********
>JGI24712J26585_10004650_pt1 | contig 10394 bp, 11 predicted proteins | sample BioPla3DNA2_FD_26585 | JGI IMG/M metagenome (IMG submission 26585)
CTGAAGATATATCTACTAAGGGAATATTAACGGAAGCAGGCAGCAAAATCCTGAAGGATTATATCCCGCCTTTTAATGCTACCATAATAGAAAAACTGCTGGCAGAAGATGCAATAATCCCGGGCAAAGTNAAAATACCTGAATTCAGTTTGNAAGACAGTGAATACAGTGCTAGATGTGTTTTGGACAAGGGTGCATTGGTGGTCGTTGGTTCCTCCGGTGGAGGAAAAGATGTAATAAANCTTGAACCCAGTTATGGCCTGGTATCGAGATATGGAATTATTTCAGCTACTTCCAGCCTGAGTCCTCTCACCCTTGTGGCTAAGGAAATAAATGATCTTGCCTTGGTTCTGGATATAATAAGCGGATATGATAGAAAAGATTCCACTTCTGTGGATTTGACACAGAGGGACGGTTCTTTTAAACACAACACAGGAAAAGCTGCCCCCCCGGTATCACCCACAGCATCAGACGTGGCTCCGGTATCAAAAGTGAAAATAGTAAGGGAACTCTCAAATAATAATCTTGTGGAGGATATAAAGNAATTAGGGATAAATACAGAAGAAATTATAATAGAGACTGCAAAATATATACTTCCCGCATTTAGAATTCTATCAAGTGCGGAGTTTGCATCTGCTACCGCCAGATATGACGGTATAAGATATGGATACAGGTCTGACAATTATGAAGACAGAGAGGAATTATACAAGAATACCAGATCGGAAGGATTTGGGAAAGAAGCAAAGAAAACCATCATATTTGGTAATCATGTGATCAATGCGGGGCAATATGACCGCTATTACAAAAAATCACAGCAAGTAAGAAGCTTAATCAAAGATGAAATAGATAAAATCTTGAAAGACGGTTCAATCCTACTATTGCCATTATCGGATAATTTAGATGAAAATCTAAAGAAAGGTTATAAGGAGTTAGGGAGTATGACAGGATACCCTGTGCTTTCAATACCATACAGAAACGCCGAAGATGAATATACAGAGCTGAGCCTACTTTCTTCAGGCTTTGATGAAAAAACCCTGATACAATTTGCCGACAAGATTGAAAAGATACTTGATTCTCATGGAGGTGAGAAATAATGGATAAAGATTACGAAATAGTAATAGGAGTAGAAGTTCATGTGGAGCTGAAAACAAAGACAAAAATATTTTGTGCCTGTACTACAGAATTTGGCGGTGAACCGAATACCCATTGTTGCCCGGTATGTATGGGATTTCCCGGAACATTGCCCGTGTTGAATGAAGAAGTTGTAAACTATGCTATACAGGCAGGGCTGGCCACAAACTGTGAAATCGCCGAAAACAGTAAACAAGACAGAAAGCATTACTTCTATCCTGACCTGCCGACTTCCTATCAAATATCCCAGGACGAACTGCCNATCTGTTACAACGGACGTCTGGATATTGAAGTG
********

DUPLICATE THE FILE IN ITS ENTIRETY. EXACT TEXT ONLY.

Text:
>JGI24712J26585_10004650_pt1 | contig 10394 bp, 11 predicted proteins | sample BioPla3DNA2_FD_26585 | JGI IMG/M metagenome (IMG submission 26585)
CTGAAGATATATCTACTAAGGGAATATTAACGGAAGCAGGCAGCAAAATCCTGAAGGATTATATCCCGCCTTTTAATGCTACCATAATAGAAAAACTGCTGGCAGAAGATGCAATAATCCCGGGCAAAGTNAAAATACCTGAATTCAGTTTGNAAGACAGTGAATACAGTGCTAGATGTGTTTTGGACAAGGGTGCATTGGTGGTCGTTGGTTCCTCCGGTGGAGGAAAAGATGTAATAAANCTTGAACCCAGTTATGGCCTGGTATCGAGATATGGAATTATTTCAGCTACTTCCAGCCTGAGTCCTCTCACCCTTGTGGCTAAGGAAATAAATGATCTTGCCTTGGTTCTGGATATAATAAGCGGATATGATAGAAAAGATTCCACTTCTGTGGATTTGACACAGAGGGACGGTTCTTTTAAACACAACACAGGAAAAGCTGCCCCCCCGGTATCACCCACAGCATCAGACGTGGCTCCGGTATCAAAAGTGAAAATAGTAAGGGAACTCTCAAATAATAATCTTGTGGAGGATATAAAGNAATTAGGGATAAATACAGAAGAAATTATAATAGAGACTGCAAAATATATACTTCCCGCATTTAGAATTCTATCAAGTGCGGAGTTTGCATCTGCTACCGCCAGATATGACGGTATAAGATATGGATACAGGTCTGACAATTATGAAGACAGAGAGGAATTATACAAGAATACCAGATCGGAAGGATTTGGGAAAGAAGCAAAGAAAACCATCATATTTGGTAATCATGTGATCAATGCGGGGCAATATGACCGCTATTACAAAAAATCACAGCAAGTAAGAAGCTTAATCAAAGATGAAATAGATAAAATCTTGAAAGACGGTTCAATCCTACTATTGCCATTATCGGATAATTTAGATGAAAATCTAAAGAAAGGTTATAAGGAGTTAGGGAGTATGACAGGATACCCTGTGCTTTCAATACCATACAGAAACGCCGAAGATGAATATACAGAGCTGAGCCTACTTTCTTCAGGCTTTGATGAAAAAACCCTGATACAATTTGCCGACAAGATTGAAAAGATACTTGATTCTCATGGAGGTGAGAAATAATGGATAAAGATTACGAAATAGTAATAGGAGTAGAAGTTCATGTGGAGCTGAAAACAAAGACAAAAATATTTTGTGCCTGTACTACAGAATTTGGCGGTGAACCGAATACCCATTGTTGCCCGGTATGTATGGGATTTCCCGGAACATTGCCCGTGTTGAATGAAGAAGTTGTAAACTATGCTATACAGGCAGGGCTGGCCACAAACTGTGAAATCGCCGAAAACAGTAAACAAGACAGAAAGCATTACTTCTATCCTGACCTGCCGACTTCCTATCAAATATCCCAGGACGAACTGCCNATCTGTTACAACGGACGTCTGGATATTGAAGTG